(196c) All-Solid-State Li?Air Battery Based on Hollow Carbon Spheres Catalysts Derived from a Sol–Gel Route | AIChE

(196c) All-Solid-State Li?Air Battery Based on Hollow Carbon Spheres Catalysts Derived from a Sol–Gel Route


He, Y. - Presenter, University at Buffalo
Wu, G., University At Buffalo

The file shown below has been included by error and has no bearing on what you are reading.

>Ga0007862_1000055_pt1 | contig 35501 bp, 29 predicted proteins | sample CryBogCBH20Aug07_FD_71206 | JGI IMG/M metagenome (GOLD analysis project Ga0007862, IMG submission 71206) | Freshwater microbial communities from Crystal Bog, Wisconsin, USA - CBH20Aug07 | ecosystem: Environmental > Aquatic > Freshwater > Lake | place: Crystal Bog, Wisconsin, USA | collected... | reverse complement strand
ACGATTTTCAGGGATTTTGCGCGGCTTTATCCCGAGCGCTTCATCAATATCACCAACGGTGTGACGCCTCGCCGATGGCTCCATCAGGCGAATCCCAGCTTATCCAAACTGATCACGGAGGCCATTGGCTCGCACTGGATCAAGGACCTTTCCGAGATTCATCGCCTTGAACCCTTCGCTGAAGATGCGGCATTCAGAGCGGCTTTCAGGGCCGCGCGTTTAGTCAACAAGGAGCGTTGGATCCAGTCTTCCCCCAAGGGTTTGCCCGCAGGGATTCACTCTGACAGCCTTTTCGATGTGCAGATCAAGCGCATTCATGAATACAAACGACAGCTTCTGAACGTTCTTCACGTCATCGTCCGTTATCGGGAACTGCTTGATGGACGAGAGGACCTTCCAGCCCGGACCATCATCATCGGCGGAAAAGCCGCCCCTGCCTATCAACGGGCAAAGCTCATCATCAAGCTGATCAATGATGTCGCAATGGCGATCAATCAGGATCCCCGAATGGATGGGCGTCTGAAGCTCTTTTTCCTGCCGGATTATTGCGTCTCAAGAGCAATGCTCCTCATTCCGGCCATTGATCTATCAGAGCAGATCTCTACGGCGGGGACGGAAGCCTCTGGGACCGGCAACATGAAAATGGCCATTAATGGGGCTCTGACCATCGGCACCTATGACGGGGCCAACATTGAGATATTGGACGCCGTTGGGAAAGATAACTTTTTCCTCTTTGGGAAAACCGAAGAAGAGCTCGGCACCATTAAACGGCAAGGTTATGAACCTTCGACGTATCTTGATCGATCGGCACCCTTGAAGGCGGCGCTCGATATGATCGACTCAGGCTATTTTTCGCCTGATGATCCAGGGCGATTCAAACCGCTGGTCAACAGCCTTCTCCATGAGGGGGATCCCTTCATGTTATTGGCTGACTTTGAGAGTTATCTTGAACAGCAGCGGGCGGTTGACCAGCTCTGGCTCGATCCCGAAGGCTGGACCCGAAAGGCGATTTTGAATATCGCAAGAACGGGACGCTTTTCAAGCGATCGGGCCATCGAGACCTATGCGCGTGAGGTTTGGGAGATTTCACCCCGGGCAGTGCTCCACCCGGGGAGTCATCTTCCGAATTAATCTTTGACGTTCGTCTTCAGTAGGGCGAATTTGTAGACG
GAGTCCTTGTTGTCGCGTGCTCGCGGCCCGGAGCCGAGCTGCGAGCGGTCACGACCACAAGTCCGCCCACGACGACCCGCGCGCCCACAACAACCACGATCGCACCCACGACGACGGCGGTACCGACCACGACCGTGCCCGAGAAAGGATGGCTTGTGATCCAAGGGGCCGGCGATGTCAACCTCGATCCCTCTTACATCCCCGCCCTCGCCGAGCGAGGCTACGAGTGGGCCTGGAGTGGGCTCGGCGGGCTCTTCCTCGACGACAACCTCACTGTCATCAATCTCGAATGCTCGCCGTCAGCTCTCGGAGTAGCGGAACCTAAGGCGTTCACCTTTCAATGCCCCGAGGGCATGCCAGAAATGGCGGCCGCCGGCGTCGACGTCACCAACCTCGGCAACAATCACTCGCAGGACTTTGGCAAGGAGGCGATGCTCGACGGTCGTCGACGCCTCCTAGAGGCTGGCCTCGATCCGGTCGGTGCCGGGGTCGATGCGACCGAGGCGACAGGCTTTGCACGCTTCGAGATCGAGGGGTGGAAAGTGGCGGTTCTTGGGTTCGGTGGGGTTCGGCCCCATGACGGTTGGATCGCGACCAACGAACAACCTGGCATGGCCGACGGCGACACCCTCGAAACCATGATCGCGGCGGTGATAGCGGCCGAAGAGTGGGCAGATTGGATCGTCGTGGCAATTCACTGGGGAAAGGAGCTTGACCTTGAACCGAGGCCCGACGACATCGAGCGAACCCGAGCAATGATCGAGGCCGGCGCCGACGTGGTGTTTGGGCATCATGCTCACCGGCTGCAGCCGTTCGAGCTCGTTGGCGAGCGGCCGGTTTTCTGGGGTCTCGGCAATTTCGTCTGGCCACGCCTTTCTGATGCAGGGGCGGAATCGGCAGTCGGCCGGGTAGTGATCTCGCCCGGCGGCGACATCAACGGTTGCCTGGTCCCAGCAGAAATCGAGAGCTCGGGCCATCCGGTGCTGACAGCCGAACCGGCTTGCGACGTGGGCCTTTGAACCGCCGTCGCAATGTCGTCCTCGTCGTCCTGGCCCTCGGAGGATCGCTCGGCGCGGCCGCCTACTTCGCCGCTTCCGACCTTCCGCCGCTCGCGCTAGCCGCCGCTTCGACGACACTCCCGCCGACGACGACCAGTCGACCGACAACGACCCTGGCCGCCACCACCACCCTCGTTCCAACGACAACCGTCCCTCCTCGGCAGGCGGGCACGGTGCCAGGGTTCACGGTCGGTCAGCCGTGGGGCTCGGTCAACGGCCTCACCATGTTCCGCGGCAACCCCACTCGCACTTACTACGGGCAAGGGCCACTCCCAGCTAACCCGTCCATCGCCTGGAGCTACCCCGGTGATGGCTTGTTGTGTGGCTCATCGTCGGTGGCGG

Regarding energy and environmental crisis, high-performance energy storage technologies (or devices) for diverse applications have attracted more attention than ever. Lithium-air batteries reveal a rapid development throughout the world due to their higher theoretical specific energy density (5200 Wh kg−1) than traditional batteries. However, as should be noted that, several challenges have been identified, including safety, reliability and electrochemical performance. Especially, the safety issue caused by the use of flammable and volatile organic liquid electrolyte, which is likely to leak and decompose at high temperatures, has become a major focus recently. Herein, a new type of all-solid-state Li-air battery comprised of Li1+xAlyGe2-y(PO4)3 (LAGP) inorganic solid electrolyte, lithium metal anode and hollow carbon spheres catalysts cathode has been fabricated. In the LAGP solid electrolyte, Al3+ replacing Ge4+ can introduce extra lithium in the structure and improve total lithium ion conductivity. A general sol–gel route has been proposed to form a coating of resorcinol–formaldehyde (RF) resin with cationic surfactant assisted on the polystyrene (PS) spheres nanostructure. The hollow-sphere carbons can be successfully derived through high temperature carbonization under an inert atmosphere to remove the PS spheres template. Its porous morphology features is benefit for the fast ion/electron transfer, thus mitigating structural degradation and pore blockage during cycling process. The battery electrochemical performance as well as the reaction mechanism of the cells in an air atmosphere has been studied. This all-solid-state Li-air battery can succeed in discharging and charging. Our work shows that the use of a stable solid electrolyte may be beneficial to solve the inherent safety problems of Li-air batteries.